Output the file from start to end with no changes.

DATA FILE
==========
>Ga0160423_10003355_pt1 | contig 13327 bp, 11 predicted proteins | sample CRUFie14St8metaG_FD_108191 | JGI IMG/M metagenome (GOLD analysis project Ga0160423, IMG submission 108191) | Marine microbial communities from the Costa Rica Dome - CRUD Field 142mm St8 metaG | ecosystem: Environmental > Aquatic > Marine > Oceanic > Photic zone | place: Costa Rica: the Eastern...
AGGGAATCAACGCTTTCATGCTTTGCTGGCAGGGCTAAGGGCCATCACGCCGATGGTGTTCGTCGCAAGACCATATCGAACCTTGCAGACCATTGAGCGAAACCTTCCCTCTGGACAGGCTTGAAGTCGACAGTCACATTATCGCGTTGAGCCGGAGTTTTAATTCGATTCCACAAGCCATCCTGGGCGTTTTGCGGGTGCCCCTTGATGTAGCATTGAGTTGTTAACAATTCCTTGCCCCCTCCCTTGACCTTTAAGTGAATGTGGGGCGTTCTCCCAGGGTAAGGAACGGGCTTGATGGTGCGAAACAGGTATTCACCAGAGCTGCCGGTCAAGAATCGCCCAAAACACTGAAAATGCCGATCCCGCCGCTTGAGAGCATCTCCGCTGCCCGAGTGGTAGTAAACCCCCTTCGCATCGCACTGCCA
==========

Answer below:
>Ga0160423_10003355_pt1 | contig 13327 bp, 11 predicted proteins | sample CRUFie14St8metaG_FD_108191 | JGI IMG/M metagenome (GOLD analysis project Ga0160423, IMG submission 108191) | Marine microbial communities from the Costa Rica Dome - CRUD Field 142mm St8 metaG | ecosystem: Environmental > Aquatic > Marine > Oceanic > Photic zone | place: Costa Rica: the Eastern...
AGGGAATCAACGCTTTCATGCTTTGCTGGCAGGGCTAAGGGCCATCACGCCGATGGTGTTCGTCGCAAGACCATATCGAACCTTGCAGACCATTGAGCGAAACCTTCCCTCTGGACAGGCTTGAAGTCGACAGTCACATTATCGCGTTGAGCCGGAGTTTTAATTCGATTCCACAAGCCATCCTGGGCGTTTTGCGGGTGCCCCTTGATGTAGCATTGAGTTGTTAACAATTCCTTGCCCCCTCCCTTGACCTTTAAGTGAATGTGGGGCGTTCTCCCAGGGTAAGGAACGGGCTTGATGGTGCGAAACAGGTATTCACCAGAGCTGCCGGTCAAGAATCGCCCAAAACACTGAAAATGCCGATCCCGCCGCTTGAGAGCATCTCCGCTGCCCGAGTGGTAGTAAACCCCCTTCGCATCGCACTGCCA